• The value of genetic testing in your case. Based on all of this information, you can then expect conversations about the value of genetic testing for you individually. For example: Do you want this information, and are you prepared to act on it? Is this the right time in your life for you to gain this knowledge? What concerns do you have? How will this help you and your family?
  • If testing makes sense, which type of test is right for you? Some tests focus on one area of a gene to look for a specific mutation (abnormal change) that has already been found in other family members with cancer. This is called single-site testing. Others look at entire genes, such as BRCA1 or BRCA2, to see if there are any mutations. There are also larger panel tests that analyze many different genes to look for inherited mutations associated with breast cancer and/or other types of cancer. Decisions are based on your family’s cancer history, whether others have undergone genetic testing, and any personal preferences you may have.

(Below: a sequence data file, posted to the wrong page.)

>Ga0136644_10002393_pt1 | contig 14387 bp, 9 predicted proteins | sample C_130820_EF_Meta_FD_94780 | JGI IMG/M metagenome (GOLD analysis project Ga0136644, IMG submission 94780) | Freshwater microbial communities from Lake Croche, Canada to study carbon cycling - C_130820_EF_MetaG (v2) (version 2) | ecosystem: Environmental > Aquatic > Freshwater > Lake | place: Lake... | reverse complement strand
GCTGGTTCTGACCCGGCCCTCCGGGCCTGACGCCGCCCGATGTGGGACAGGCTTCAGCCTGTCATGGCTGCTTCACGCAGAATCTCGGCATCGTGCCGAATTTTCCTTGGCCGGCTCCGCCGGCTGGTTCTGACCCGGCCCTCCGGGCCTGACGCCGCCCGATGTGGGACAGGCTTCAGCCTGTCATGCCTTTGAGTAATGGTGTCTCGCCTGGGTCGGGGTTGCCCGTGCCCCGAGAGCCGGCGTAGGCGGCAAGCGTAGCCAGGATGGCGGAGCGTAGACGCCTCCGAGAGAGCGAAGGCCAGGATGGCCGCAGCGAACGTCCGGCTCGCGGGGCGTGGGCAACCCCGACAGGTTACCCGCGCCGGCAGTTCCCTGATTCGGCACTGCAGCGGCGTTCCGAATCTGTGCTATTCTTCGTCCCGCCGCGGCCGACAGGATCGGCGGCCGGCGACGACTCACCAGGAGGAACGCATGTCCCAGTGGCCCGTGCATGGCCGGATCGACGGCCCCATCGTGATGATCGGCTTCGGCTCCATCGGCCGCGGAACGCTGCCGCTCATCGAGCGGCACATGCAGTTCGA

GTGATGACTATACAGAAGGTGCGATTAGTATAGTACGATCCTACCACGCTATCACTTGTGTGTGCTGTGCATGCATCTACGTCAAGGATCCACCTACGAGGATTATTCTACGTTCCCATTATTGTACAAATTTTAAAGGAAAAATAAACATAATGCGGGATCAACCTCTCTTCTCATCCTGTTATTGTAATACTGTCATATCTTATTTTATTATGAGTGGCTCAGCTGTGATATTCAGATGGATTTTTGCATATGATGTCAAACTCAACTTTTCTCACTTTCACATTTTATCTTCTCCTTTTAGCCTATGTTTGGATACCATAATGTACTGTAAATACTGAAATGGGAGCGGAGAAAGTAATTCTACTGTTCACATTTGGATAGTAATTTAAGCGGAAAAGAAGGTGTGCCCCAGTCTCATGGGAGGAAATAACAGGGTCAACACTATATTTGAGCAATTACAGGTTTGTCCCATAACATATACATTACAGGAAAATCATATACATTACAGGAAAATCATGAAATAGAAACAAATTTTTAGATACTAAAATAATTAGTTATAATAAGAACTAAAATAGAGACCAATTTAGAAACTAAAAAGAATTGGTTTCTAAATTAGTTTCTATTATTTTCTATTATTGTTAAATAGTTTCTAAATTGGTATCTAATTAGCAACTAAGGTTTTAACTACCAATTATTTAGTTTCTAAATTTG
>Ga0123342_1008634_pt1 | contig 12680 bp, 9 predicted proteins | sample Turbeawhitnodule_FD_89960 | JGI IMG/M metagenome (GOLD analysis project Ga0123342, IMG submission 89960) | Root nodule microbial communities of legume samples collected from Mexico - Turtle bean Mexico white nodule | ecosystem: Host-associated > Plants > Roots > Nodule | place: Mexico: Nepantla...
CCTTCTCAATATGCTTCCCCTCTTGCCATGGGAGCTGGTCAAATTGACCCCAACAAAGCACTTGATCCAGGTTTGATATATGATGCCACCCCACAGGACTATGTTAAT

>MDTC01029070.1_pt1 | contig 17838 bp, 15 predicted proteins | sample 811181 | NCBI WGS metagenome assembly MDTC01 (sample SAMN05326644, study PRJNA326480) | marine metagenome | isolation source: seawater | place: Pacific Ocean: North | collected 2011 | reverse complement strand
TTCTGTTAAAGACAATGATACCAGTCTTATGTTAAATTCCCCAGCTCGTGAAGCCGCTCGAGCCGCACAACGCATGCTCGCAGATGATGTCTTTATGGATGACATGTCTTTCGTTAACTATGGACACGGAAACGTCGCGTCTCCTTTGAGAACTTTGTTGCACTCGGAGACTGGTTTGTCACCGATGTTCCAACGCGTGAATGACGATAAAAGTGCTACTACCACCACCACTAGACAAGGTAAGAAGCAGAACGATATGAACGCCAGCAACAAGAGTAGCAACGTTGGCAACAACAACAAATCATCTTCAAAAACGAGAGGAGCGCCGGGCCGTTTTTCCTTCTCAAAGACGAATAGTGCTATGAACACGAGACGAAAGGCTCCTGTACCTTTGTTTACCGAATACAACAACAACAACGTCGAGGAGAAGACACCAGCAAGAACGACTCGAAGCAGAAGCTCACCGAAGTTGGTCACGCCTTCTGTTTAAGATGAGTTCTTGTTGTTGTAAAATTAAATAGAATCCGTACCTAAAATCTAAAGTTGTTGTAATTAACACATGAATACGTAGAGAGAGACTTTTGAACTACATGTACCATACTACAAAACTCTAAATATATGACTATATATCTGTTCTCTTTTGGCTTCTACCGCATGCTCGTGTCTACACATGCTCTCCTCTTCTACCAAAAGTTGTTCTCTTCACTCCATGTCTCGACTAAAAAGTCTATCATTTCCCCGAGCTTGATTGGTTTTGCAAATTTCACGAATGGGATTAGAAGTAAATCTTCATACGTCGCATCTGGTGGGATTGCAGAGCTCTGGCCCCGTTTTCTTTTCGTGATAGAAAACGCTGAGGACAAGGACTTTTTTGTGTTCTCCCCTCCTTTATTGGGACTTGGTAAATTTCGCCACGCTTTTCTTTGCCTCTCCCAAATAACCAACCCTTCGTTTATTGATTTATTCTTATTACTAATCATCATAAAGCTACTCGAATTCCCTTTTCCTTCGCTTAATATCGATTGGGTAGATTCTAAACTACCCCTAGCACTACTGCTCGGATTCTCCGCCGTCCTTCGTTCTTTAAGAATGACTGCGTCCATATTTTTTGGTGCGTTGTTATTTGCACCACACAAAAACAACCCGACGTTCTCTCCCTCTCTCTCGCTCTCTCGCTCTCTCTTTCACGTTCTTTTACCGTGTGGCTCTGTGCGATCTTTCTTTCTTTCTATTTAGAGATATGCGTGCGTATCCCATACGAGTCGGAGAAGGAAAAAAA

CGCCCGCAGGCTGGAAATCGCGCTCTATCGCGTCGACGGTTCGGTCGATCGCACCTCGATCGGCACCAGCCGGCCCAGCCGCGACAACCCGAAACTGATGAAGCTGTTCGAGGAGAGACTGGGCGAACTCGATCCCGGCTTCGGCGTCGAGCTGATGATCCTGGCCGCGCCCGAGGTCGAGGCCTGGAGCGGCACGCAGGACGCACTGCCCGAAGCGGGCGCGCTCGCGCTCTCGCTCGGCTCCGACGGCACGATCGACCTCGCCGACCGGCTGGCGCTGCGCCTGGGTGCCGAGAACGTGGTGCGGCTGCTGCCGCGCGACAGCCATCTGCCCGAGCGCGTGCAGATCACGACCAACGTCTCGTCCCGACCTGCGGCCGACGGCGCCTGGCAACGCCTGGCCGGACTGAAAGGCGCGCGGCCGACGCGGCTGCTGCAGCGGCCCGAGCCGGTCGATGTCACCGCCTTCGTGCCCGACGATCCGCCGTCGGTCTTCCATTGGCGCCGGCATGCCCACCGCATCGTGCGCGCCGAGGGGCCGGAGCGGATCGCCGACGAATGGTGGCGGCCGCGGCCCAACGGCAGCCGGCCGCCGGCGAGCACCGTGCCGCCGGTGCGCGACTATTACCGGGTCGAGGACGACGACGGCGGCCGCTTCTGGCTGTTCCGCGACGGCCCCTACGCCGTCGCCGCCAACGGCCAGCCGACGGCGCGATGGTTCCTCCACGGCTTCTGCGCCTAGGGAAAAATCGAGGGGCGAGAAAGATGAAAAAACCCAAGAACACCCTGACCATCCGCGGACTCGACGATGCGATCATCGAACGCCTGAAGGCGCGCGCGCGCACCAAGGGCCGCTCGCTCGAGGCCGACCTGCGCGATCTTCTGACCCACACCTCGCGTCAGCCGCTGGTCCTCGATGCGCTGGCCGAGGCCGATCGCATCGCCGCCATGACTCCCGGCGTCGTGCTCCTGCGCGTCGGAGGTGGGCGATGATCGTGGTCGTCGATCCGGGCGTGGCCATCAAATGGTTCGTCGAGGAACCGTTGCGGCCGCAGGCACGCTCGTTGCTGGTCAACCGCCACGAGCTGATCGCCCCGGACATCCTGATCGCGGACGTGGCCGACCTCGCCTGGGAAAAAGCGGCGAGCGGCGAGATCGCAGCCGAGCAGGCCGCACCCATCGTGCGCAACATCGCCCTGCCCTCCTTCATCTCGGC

• The process of genetic testing. Tests can be performed using a blood sample, a saliva sample, or a swab of cells from the inside of your cheek. Beyond that, your counselor should explain other parts of the process:
    • Informed consent: Before agreeing to the test, you’ll be asked to read and sign some paperwork that lays out the possible benefits and risks of getting tested.
    • Timing of the results: How long will it take to get your results? Can results be rushed if you’ve been diagnosed with cancer and want to use them to make decisions about treatment?
    • How you will get the results: Will you get them over the phone or in person? What follow-up appointments will be needed?
    • If you need more time to make a decision: Your counselor should tell you how soon you should come back for a second visit.